Machinery accidents

Head injuries can happen when machinery malfunctions or due to employees’ failure to properly use machinery through their own carelessness or lack of training. The Provision and Use of Work Equipment Regulations (PUWER) 1998 states that all employers must certify that all workplace machinery is in a suitable condition for its intended use, and that it is used safely by staff. It also requires that all staff that use machinery are provided with information and training.
Common causes of machinery injuries include:

• Mechanical failures
• Faulty machinery
• Absent or damaged safety guards
• Lack of training

Dangerous practices and procedures

When employees conduct themselves in a reckless manner, or when workplaces create a culture that encourages dangerous practices and procedures, accidents are more likely to happen. Common dangerous practices which can result in head and brain injuries include:

• Failure of the employer to provide PPE.
• Failure of the employer to provide appropriate training.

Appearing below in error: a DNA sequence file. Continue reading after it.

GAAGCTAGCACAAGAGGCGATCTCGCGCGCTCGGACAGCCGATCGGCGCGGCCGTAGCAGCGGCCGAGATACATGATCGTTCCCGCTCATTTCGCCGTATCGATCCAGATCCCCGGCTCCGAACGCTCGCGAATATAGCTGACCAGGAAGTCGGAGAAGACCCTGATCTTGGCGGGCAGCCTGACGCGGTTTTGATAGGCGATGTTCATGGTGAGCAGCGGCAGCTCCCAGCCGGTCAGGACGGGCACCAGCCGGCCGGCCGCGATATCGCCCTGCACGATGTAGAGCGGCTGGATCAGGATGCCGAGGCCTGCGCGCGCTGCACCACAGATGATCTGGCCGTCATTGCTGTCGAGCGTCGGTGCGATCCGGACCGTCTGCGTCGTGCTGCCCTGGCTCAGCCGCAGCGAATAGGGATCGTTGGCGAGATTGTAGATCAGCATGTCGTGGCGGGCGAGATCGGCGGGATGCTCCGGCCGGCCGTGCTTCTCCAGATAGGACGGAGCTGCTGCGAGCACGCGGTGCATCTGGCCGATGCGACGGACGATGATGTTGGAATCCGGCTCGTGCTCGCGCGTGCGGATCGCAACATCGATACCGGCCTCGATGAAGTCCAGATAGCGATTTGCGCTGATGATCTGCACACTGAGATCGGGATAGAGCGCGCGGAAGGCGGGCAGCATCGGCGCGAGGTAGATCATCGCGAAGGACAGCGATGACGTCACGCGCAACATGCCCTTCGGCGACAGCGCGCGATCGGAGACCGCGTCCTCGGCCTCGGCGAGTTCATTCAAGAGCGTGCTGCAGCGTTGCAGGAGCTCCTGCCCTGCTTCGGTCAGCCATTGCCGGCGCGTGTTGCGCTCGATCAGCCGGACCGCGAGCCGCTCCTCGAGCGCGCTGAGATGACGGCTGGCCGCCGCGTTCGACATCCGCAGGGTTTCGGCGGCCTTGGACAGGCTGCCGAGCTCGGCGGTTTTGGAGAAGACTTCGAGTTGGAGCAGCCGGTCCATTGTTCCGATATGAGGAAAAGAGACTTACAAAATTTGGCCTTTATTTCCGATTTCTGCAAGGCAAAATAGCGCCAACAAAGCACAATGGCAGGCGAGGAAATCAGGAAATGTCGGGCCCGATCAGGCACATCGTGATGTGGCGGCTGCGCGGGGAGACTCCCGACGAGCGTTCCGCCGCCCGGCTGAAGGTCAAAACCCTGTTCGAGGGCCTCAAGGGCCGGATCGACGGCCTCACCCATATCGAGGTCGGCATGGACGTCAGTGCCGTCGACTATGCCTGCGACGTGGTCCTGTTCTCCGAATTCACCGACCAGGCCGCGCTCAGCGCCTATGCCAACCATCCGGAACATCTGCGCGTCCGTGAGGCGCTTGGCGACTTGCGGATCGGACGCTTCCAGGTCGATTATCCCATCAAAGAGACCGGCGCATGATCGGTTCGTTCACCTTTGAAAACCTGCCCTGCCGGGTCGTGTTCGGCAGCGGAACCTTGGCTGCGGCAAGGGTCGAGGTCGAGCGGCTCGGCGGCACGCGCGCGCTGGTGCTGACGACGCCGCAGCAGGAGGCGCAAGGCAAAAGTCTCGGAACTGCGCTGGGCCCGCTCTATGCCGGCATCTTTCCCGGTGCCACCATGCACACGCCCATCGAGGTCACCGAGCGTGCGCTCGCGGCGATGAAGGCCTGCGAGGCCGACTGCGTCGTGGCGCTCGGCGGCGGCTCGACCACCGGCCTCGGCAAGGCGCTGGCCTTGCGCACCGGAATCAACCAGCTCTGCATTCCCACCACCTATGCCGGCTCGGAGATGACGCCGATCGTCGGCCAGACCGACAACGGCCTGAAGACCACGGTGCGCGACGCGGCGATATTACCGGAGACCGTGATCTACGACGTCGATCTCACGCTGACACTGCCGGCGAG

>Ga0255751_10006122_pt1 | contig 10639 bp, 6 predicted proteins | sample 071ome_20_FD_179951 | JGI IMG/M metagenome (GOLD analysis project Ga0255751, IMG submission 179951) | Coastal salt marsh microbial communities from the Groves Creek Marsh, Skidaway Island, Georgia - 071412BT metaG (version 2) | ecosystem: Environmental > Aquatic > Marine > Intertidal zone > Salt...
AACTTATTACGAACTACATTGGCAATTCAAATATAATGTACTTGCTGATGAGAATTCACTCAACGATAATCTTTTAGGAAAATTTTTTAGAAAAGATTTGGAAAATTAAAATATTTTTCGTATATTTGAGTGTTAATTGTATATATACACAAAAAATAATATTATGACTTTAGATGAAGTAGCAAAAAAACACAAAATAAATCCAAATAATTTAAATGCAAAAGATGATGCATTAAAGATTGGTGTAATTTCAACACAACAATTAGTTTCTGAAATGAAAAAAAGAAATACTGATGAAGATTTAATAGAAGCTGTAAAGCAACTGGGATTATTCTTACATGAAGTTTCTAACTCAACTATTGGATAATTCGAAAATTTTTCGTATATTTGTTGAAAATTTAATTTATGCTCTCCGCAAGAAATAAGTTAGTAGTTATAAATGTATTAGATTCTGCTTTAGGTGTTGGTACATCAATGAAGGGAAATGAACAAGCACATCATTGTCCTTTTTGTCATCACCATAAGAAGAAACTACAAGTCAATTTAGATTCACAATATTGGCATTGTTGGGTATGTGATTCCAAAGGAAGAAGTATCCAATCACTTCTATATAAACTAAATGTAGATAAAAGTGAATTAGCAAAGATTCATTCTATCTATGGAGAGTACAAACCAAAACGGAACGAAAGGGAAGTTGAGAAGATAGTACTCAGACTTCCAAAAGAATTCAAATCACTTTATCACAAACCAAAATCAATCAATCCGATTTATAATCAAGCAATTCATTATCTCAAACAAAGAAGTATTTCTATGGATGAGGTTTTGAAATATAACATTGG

• Failure of the employer to provide a safe working environment.
• Failure of the employee to operate machinery in a safe manner.
• Actions demonstrated by the employee that put themselves and their colleagues in danger.

How employers can reduce the risk of head and brain injuries in the workplace

Head and brain injuries can occur in the workplace due to employees falling, mis-using equipment, being hit by a moving object and the failure to use appropriate PPE (Personal Protection Equipment). If an employee is to suffer a head or brain injury due to the negligence of their employer then the workplace is liable to be sued. In order to avoid and to reduce the risk of work-related head and brain injuries there are a number of procedures that can be put in place, including: